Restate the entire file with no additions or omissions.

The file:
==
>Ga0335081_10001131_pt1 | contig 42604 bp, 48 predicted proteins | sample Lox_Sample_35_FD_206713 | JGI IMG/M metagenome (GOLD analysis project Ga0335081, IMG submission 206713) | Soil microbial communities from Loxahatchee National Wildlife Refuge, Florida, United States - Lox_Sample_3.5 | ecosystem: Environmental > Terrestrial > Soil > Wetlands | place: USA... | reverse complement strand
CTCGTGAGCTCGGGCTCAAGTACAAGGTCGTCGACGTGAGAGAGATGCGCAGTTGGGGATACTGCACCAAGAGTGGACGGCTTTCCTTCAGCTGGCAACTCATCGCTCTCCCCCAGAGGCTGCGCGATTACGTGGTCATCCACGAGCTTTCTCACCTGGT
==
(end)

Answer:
>Ga0335081_10001131_pt1 | contig 42604 bp, 48 predicted proteins | sample Lox_Sample_35_FD_206713 | JGI IMG/M metagenome (GOLD analysis project Ga0335081, IMG submission 206713) | Soil microbial communities from Loxahatchee National Wildlife Refuge, Florida, United States - Lox_Sample_3.5 | ecosystem: Environmental > Terrestrial > Soil > Wetlands | place: USA... | reverse complement strand
CTCGTGAGCTCGGGCTCAAGTACAAGGTCGTCGACGTGAGAGAGATGCGCAGTTGGGGATACTGCACCAAGAGTGGACGGCTTTCCTTCAGCTGGCAACTCATCGCTCTCCCCCAGAGGCTGCGCGATTACGTGGTCATCCACGAGCTTTCTCACCTGGT